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Rarescale Interview

Posted on 12 March 2006. © Copyright 2004-2020 Composition:Today

CT talks to Rarescale, a UK group dedicated to promoting new music for the alto flute.

Tell us all about Rarescale- how it started, what it is, why, who?

Rarescale was set up in 2004 to promote the alto flute and its repertoire. As a specialist alto flute player (and second study composer) I had worked frequently with composers advising about how to write for the instrument, and done various solo recitals in the UK and Europe. The new repertoire was getting a great response, so I decided it was time to formally name the project and set up the ensemble. Our work is in three main areas - performance (recitals using usually up to 3 players at a time), education of composers (we have a CD ROM available outlining my instrument, the quarter tone alto flute, and give workshops, lectures and work individually with composers) and education of flute players (usually in the form of masterclasses and also through an advisory service to recommend repertoire etc.)

We have a flexible line-up of players, based around Carla Rees (quarter tone alto flute, also doubling on bass flute and concert flute), Michael Oliva (electronics), Kerry Yong (piano), and David Black (guitar). We also have access to other instruments, including cor anglais, bass clarinet, cello, organ and voice.

What excites you about a piece of music - what keeps you interested?

Primarily, something well written for the instruments which stands out from the crowd in one way or another. I always look for good pieces in a whole range of styles, so I am open to everything from tonality to pieces comprised only of contemporary techniques and everything in between. I like pieces to be well thought out and to make structural sense, and ideally an imaginative approach to the alto flute.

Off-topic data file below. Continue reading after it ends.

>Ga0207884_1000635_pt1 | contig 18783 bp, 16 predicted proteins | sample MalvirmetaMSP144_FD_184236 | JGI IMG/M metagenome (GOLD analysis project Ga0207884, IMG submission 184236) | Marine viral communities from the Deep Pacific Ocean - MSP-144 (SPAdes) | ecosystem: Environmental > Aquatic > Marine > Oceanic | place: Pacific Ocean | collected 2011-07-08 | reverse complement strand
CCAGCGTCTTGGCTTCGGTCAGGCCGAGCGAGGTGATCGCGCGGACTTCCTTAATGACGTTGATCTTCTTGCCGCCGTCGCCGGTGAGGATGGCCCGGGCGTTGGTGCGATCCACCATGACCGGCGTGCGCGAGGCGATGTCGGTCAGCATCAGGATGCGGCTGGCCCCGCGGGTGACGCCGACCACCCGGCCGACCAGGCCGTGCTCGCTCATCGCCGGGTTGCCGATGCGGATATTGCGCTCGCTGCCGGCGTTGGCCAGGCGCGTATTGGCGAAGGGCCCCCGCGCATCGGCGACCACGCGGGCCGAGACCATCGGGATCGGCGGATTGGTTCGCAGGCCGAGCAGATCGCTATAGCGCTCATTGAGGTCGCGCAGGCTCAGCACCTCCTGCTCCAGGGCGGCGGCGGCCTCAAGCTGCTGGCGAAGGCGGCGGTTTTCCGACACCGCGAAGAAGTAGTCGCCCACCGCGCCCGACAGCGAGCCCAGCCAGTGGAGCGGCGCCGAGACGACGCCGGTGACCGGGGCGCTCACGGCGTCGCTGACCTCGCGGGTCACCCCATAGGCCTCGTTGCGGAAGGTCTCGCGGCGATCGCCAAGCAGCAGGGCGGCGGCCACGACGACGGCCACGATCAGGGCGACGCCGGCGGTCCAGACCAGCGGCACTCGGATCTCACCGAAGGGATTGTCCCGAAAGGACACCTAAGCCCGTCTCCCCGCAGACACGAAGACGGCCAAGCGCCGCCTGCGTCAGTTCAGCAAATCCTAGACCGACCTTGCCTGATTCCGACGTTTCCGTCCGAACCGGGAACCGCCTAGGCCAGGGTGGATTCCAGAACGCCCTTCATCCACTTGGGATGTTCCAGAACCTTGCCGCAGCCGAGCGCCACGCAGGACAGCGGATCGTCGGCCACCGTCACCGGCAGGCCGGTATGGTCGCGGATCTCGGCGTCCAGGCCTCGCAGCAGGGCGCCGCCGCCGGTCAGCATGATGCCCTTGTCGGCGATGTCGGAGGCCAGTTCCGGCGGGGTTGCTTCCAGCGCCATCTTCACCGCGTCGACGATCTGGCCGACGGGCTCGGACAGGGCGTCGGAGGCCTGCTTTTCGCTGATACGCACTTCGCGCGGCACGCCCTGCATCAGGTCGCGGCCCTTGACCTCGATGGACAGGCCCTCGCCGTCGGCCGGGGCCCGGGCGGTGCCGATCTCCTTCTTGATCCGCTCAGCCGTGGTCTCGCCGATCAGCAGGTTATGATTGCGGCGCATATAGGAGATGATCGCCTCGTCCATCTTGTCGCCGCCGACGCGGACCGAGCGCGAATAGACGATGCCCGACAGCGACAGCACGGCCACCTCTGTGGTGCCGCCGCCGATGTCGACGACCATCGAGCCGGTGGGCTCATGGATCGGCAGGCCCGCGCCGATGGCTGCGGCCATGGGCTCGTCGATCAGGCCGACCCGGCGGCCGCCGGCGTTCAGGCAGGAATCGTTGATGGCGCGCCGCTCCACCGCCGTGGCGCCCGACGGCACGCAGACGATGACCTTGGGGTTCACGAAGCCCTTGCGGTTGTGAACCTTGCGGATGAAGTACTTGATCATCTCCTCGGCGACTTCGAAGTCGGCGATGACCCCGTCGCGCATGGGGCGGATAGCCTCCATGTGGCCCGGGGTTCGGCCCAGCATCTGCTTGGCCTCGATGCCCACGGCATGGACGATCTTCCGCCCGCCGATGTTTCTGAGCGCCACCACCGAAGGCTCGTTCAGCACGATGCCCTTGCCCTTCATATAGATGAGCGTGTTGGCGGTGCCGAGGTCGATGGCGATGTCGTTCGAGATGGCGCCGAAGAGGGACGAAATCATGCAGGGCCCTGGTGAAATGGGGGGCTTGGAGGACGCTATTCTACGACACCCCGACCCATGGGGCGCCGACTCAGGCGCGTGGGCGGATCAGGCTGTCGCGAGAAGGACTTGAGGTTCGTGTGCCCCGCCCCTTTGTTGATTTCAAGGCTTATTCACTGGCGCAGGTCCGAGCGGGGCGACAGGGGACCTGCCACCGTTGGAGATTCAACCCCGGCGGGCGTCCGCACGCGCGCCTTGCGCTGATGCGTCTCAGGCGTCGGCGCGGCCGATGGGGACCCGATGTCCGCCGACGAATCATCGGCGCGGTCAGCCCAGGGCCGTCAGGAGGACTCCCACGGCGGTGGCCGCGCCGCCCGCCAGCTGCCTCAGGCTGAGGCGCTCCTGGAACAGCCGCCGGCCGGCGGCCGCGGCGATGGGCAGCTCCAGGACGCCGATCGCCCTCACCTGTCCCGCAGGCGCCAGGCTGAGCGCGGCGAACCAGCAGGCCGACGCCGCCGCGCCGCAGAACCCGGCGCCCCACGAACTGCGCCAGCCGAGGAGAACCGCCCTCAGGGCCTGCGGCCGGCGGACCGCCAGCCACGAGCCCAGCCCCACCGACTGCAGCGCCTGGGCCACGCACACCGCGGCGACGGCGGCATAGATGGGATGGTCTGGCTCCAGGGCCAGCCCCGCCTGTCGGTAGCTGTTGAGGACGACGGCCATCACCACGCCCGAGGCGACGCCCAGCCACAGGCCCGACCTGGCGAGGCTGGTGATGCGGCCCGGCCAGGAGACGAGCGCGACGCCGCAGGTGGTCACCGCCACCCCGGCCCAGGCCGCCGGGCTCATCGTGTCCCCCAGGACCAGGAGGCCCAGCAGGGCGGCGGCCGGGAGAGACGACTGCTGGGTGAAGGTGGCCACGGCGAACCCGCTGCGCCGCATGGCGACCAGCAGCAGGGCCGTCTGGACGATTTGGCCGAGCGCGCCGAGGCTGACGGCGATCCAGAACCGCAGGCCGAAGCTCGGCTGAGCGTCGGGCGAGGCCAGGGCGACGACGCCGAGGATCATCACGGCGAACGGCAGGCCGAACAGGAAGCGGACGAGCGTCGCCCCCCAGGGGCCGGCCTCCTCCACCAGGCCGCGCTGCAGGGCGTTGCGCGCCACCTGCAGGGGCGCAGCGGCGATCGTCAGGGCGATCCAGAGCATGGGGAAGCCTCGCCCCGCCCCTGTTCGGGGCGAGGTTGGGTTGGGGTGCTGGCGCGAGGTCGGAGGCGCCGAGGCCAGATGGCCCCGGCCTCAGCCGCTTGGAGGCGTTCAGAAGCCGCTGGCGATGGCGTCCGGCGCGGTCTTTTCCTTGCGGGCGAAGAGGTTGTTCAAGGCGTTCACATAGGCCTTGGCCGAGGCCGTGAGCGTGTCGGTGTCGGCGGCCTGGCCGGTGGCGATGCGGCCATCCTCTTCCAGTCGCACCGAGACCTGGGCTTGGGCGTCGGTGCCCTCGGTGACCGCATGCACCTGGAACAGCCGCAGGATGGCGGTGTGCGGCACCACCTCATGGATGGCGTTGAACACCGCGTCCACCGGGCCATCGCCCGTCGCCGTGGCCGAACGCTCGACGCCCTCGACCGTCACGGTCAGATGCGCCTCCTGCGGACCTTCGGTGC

And what turns you off ?

Usually practical things - pieces which are too long (the alto flute is heavy and tiring to play, and anything longer than about 10 minutes without breaks is excruciatingly painful to perform!!). I also get annoyed if scores are badly presented - in the amount of time I have available to learn each piece, I need to be able to get on with playing the music straight away, without having to decipher various symbols which aren't explained anywhere or read scrawly handwriting!! The other big turn off for me is music which is badly written for the instrument. I'm happy to advise on practical matters but I get very frustrated with composers who write for the alto flute as if it is just a bigger version of the flute. It responds very differently and composers need to take that on board if they are going to write a successful piece.

How do you go about programming your concerts?

The initial choice for us is instrumentation, and we usually put on a concert with a particular combination when we have accumulated enough repertoire to make a programme work. The aim for each concert is to demonstrate the instrumental combination in a range of different style, hopefully to show what the instruments can do, while at the same time promoting different composers and trying to show that contemporary music doesn't require a specialist knowledge to be enjoyed! I also try to include at least one premiere in each of our main concerts. The aim is that every programme will include a mixture of things, so that the audience can experience a whole range of new music.

How do you respond to unsolicited work- do you give feedback? Do you ever commission new work yourself?

I am more than happy to receive any unsolicited work. All the pieces I receive are put onto our waiting lists for performances, and we have an open call for scores for any chamber works using the alto or bass flute. I am happy to give feedback if composers ask for it - though I am very careful not to say too much until I have lived with the piece for a while. I often develop new instrumental techniques through new ideas by composers, and I am very wary of saying something should be changed in case I can find a new way of playing to create the desired sound or effect. We try to send composers recordings of any performances we give of their pieces, for demo and archive purposes.